5. To build up an efficient network of trustworthy conservative congressional staff who would have to do much of the work of advancing conservative principles in congressional activities.
     
Paul did all of that and more.  It was an incredibly complex, massive task.
 
Paul began a weekly strategy luncheon which he hosted in his office.  He recruited as a luncheon regular a very bright new congressman named Newt Gingrich.  I was there as Paul first explained to Newt what a "wedge issue" is.
 
Paul took the lead in an astonishing variety of tasks:
  • training a new generation of grassroots conservative activists and leaders 
  • recruiting solidly conservative candidates
  • generating support for conservative candidates in nomination and general-election contests by introducing them to conservative donors and to the leaders of new conservative organizations
  • helping newly elected conservatives hire solidly conservative staff
  • lining up support for activist conservatives in party leadership contests in both Houses of Congress.
Of course, most of these activities necessarily take place behind the scenes, so people not directly involved never have learned of Paul's leadership role in them.  Now you know.
 
Most effective conservatives do know that Paul was the "go to" guy when you wanted to make something happen.  Paul's effectiveness is famous.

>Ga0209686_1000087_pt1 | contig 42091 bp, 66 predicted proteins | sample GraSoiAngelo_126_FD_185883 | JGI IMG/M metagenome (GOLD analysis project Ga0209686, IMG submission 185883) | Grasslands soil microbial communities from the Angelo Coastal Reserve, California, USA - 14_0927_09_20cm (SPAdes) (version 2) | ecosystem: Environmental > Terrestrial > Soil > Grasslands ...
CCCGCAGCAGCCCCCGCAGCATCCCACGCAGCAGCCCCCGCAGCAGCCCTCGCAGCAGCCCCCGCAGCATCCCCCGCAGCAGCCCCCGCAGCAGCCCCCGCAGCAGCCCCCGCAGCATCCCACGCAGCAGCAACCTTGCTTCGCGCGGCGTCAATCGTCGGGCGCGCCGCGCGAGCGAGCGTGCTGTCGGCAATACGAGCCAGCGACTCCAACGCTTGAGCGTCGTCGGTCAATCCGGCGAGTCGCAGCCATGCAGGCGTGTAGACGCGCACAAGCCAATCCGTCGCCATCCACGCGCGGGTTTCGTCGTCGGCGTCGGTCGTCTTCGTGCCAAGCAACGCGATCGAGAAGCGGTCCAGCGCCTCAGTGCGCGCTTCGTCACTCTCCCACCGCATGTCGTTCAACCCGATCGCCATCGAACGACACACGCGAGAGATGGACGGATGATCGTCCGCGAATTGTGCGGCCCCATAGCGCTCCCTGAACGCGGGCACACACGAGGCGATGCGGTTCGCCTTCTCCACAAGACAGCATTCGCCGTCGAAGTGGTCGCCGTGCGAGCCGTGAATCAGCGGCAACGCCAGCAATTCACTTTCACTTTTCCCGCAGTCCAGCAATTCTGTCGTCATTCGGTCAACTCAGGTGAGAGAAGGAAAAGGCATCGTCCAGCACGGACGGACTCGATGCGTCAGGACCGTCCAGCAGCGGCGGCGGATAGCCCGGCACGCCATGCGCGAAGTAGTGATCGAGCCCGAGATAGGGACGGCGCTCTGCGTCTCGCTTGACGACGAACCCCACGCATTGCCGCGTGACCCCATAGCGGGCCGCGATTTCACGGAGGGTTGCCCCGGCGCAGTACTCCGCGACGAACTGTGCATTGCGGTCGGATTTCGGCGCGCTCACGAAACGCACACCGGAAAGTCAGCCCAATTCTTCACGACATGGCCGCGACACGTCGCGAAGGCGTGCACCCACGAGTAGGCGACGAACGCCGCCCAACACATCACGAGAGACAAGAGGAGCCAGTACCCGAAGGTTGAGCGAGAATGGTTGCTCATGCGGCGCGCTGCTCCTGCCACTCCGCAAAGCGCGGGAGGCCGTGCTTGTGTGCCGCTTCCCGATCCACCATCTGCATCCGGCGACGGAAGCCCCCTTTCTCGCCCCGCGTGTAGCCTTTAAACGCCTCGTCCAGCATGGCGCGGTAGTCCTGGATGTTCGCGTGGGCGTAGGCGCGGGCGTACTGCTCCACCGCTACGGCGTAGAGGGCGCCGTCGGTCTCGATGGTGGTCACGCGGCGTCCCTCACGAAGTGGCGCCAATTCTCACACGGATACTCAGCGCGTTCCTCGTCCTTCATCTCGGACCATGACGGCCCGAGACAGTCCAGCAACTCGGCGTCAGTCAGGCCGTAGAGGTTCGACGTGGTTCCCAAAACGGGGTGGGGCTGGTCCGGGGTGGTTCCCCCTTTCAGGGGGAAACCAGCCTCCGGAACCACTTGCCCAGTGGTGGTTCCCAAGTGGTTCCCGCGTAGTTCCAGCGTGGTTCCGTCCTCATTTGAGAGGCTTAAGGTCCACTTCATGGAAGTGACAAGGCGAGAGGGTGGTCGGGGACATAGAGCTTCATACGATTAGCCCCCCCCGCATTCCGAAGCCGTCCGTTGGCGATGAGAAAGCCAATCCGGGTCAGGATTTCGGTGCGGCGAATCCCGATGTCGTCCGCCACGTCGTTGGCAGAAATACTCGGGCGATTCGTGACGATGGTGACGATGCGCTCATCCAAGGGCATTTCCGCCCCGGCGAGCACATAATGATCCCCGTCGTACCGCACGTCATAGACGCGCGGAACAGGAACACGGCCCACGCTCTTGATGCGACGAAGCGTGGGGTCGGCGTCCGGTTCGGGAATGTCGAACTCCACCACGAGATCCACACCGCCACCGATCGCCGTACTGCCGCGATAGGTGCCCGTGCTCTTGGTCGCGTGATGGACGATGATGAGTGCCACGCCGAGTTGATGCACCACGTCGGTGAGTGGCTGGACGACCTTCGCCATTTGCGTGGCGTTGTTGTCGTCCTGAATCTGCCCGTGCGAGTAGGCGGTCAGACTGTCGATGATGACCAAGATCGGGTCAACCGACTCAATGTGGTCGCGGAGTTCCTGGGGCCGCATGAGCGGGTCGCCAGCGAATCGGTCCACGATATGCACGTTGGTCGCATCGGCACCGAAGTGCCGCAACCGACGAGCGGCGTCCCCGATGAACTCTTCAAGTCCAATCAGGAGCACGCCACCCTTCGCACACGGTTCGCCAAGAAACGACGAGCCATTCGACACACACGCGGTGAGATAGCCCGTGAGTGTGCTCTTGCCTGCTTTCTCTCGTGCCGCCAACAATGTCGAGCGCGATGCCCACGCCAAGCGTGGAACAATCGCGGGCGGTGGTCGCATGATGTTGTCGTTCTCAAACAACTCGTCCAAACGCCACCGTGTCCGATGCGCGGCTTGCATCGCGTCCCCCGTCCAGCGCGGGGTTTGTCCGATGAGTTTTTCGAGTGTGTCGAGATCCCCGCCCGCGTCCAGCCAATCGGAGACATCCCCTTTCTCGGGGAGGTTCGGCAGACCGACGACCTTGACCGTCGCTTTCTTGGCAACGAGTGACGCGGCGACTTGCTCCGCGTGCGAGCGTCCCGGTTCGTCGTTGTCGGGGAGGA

Over the last 40 years, I was in uncounted thousands of conservative meetings, large and small, where everyone looked to Paul to put the heat on specific people to do the right thing.
 
You probably remember the children's story where some mice were troubled by a cat who was catching and eating many of them.  One mouse came up with the great idea of tying a bell around the cat's neck so they could hear him coming.  Another mouse raised the question, "Who shall bell the cat?"
 
Belling the cat is dangerous business.
 
Fortunately for all of us, Paul Weyrich was fearless and ready to do whatever must be done to advance conservative principles.  He never aspired to win a popularity contest.  Regardless of the consequences to himself, Paul kept his commitments, and woe unto anyone who broke his word to Paul.